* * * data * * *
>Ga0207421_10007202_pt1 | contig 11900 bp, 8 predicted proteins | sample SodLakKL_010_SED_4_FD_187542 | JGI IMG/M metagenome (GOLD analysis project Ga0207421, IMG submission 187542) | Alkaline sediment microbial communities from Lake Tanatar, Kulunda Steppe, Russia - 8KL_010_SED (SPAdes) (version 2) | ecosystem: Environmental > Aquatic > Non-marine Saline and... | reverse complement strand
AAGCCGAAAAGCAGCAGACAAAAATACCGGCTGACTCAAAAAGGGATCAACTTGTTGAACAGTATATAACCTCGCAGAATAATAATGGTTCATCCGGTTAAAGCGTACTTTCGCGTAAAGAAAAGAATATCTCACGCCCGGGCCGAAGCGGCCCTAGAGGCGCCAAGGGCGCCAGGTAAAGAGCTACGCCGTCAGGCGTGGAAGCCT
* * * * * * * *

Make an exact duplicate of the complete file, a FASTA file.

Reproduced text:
>Ga0207421_10007202_pt1 | contig 11900 bp, 8 predicted proteins | sample SodLakKL_010_SED_4_FD_187542 | JGI IMG/M metagenome (GOLD analysis project Ga0207421, IMG submission 187542) | Alkaline sediment microbial communities from Lake Tanatar, Kulunda Steppe, Russia - 8KL_010_SED (SPAdes) (version 2) | ecosystem: Environmental > Aquatic > Non-marine Saline and... | reverse complement strand
AAGCCGAAAAGCAGCAGACAAAAATACCGGCTGACTCAAAAAGGGATCAACTTGTTGAACAGTATATAACCTCGCAGAATAATAATGGTTCATCCGGTTAAAGCGTACTTTCGCGTAAAGAAAAGAATATCTCACGCCCGGGCCGAAGCGGCCCTAGAGGCGCCAAGGGCGCCAGGTAAAGAGCTACGCCGTCAGGCGTGGAAGCCT